The sky is as rich in dimension as a landscape where foreground, middle ground and background include overlapping objects as well as changes in hue. It is just not filled with stable and solid objects. The changes in size, detail, hue and the degree of overlapping are similar but need to be treated a little differently from the land component of a landscape because nothing is solid. Creating the sensation of a never ending space in a sky is one of the main painting challenges discussed in detail in this ebook. It explains how to achieve this illusion of space simply and what to avoid when working on a small piece of canvas or paper.

Section 2:

5. Mood and tone

The sky is not just above us, it completely surrounds us and we are most aware of this when the sky has become a dense mist or fog and seems to envelop us in its density. This is seen in Plate 22 where the children riding their bikes on the mountain are being swallowed up within a few meters, so dense is the mountain mist. Whatever the sky is doing, be it clear blue and filled with light, diffused by mist or covered by dark ominous clouds, it is the barometer for the day’s mood. Each morning we look out the window at the sky to assess what kind of day it is going to be because the sky communicates the changing moods of each day. These aspects are extensively discussed in this Section 2.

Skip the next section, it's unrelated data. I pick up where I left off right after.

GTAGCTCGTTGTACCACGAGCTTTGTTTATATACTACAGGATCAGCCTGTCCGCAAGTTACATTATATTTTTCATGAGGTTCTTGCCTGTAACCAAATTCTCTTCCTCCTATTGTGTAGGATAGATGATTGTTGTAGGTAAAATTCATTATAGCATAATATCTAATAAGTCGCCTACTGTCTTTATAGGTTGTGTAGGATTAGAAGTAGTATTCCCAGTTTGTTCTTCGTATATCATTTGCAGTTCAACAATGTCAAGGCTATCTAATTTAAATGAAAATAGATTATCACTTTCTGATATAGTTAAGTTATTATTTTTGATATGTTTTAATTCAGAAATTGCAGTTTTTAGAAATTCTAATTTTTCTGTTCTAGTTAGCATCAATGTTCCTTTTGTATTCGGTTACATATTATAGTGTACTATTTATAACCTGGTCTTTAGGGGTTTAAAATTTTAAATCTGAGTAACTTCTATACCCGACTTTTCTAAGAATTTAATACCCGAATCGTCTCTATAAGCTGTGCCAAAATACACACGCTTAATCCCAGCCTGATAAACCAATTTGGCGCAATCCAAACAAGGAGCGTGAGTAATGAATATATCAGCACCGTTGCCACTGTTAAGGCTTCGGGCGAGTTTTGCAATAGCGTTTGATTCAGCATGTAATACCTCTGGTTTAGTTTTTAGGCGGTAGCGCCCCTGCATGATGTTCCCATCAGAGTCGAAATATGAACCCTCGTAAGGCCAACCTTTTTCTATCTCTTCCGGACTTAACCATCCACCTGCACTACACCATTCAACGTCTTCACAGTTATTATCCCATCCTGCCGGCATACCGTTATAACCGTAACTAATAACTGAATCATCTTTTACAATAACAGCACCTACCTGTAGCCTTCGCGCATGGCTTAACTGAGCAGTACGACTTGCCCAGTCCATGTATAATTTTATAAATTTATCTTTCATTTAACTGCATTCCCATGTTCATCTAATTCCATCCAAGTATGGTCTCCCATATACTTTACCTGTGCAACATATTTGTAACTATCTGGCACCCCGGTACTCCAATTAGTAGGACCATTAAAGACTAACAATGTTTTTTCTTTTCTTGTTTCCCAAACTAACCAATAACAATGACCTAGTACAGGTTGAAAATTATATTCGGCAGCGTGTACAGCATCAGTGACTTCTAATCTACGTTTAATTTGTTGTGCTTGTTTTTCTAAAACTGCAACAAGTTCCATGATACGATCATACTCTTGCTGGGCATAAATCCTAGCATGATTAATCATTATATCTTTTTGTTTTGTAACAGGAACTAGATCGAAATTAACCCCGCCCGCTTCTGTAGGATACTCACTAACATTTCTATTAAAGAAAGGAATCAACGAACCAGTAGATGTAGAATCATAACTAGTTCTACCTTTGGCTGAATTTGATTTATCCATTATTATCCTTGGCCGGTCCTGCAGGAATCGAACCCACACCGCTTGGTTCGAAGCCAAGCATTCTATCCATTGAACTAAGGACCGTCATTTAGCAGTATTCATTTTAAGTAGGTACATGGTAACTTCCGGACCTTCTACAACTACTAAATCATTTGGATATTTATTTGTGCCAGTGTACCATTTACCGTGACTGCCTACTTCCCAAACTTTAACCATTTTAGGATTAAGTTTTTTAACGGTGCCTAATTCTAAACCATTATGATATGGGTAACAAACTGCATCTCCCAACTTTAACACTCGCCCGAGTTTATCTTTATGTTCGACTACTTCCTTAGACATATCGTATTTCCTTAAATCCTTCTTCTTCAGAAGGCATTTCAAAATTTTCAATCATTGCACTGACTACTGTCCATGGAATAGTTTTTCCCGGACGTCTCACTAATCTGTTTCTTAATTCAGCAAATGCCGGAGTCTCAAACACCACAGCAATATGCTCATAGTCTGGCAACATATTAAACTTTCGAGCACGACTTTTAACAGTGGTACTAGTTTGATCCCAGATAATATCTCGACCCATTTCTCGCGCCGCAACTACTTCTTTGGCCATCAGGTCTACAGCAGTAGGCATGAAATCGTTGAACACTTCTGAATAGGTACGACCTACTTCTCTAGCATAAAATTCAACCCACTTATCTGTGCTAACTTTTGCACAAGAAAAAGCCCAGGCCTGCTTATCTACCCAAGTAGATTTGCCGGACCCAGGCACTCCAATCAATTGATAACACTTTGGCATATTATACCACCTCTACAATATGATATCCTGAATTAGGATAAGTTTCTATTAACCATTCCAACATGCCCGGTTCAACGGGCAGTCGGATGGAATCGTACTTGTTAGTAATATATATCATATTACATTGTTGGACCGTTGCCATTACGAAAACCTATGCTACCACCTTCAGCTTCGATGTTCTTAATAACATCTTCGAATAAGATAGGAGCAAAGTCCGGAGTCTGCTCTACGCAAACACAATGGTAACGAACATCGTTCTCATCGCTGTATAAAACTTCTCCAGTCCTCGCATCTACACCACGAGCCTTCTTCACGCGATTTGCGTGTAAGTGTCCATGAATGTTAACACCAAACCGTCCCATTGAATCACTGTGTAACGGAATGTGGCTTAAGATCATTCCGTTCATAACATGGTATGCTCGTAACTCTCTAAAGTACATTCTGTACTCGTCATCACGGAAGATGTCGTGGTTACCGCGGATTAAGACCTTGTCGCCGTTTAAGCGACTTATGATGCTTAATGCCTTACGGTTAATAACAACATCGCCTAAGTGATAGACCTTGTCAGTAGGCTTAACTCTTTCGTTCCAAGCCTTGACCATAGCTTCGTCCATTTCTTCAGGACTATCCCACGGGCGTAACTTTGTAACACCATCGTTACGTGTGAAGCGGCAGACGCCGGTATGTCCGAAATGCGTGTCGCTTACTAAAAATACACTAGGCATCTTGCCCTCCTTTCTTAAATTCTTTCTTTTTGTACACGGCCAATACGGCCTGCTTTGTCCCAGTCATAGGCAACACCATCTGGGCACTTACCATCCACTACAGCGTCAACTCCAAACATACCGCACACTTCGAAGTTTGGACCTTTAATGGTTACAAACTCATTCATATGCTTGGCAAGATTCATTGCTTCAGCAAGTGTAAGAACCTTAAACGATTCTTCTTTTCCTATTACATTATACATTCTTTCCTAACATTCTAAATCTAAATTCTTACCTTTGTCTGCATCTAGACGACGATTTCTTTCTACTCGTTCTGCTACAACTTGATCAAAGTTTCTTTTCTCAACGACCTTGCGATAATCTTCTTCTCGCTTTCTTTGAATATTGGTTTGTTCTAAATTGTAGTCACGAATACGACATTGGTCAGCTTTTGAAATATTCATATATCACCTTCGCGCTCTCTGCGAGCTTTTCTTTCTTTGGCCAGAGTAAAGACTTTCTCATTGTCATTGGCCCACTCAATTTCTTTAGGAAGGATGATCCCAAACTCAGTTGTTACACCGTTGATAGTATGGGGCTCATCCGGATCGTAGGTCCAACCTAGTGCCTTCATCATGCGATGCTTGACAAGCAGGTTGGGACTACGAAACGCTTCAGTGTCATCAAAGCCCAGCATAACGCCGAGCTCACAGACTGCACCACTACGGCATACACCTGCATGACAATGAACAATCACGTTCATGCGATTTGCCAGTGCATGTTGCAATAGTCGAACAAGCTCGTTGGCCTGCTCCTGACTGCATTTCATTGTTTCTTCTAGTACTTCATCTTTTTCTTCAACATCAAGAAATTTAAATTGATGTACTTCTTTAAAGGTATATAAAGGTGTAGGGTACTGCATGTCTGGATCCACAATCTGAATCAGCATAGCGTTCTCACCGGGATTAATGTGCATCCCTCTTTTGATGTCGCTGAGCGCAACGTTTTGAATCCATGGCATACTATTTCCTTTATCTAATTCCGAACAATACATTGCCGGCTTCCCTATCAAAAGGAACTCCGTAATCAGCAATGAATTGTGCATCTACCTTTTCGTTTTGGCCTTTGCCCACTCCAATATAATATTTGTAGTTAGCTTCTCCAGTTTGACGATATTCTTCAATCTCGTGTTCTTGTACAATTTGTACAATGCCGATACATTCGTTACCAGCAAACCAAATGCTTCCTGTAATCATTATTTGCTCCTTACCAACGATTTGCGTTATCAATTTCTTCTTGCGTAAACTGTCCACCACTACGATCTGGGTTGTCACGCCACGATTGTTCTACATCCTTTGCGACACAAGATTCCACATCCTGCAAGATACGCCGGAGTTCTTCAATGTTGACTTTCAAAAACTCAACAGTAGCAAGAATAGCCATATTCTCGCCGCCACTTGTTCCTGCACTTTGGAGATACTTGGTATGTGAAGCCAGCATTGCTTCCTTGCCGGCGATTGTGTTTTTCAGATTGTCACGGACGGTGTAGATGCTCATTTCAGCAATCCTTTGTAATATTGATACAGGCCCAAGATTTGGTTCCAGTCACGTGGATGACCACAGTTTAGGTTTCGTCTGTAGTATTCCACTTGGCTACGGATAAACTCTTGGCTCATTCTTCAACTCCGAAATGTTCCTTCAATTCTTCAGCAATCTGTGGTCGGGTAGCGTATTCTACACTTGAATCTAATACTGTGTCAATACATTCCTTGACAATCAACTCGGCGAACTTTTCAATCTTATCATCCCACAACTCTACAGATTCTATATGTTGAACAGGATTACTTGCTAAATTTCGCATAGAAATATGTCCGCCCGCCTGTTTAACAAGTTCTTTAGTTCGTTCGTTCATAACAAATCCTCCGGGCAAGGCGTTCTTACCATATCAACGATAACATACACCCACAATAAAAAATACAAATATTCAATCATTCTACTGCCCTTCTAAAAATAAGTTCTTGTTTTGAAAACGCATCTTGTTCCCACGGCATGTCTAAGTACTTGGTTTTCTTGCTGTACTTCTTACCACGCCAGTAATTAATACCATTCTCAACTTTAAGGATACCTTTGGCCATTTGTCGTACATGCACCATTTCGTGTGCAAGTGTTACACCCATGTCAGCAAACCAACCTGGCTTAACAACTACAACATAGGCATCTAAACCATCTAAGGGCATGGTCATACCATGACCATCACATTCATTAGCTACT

Tone and color, which both affect our personal mood, are also linked inextricably to the expression of the mood of a sky. I explore how to use the tonal element of the sky to harness the potential of this phenomenon when painting skies.

Section 3 explores how to use a sky in your paintings.

6. Composition

Air movement provides energy and this occurs when there is a wind or a change in air pressure. The movement will push the moist air held in a cloud across the sky sometimes so fast you do not quite believe what you are seeing. The way the clouds move can bring a dynamic quality and diagonal movement into a tranquil setting. This